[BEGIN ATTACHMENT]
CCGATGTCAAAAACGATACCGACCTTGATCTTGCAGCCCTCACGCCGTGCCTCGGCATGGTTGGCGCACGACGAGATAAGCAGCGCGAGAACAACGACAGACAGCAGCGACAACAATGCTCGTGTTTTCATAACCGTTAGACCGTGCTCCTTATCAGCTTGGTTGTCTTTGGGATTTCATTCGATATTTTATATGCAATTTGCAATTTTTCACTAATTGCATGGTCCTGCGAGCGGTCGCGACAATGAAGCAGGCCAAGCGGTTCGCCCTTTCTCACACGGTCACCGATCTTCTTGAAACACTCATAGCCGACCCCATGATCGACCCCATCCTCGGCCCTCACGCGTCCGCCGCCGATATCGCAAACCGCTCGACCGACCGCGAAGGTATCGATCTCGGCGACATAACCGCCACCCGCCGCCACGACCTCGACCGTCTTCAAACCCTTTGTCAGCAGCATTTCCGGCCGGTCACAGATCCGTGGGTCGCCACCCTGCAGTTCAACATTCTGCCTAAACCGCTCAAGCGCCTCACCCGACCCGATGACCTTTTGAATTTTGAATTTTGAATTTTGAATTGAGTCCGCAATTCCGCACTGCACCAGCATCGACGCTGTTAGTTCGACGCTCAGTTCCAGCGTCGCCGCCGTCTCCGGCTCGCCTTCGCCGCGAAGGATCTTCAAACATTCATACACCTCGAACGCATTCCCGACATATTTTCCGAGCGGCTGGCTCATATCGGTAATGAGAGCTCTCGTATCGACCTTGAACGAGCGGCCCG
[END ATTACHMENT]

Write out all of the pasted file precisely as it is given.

CCGATGTCAAAAACGATACCGACCTTGATCTTGCAGCCCTCACGCCGTGCCTCGGCATGGTTGGCGCACGACGAGATAAGCAGCGCGAGAACAACGACAGACAGCAGCGACAACAATGCTCGTGTTTTCATAACCGTTAGACCGTGCTCCTTATCAGCTTGGTTGTCTTTGGGATTTCATTCGATATTTTATATGCAATTTGCAATTTTTCACTAATTGCATGGTCCTGCGAGCGGTCGCGACAATGAAGCAGGCCAAGCGGTTCGCCCTTTCTCACACGGTCACCGATCTTCTTGAAACACTCATAGCCGACCCCATGATCGACCCCATCCTCGGCCCTCACGCGTCCGCCGCCGATATCGCAAACCGCTCGACCGACCGCGAAGGTATCGATCTCGGCGACATAACCGCCACCCGCCGCCACGACCTCGACCGTCTTCAAACCCTTTGTCAGCAGCATTTCCGGCCGGTCACAGATCCGTGGGTCGCCACCCTGCAGTTCAACATTCTGCCTAAACCGCTCAAGCGCCTCACCCGACCCGATGACCTTTTGAATTTTGAATTTTGAATTTTGAATTGAGTCCGCAATTCCGCACTGCACCAGCATCGACGCTGTTAGTTCGACGCTCAGTTCCAGCGTCGCCGCCGTCTCCGGCTCGCCTTCGCCGCGAAGGATCTTCAAACATTCATACACCTCGAACGCATTCCCGACATATTTTCCGAGCGGCTGGCTCATATCGGTAATGAGAGCTCTCGTATCGACCTTGAACGAGCGGCCCG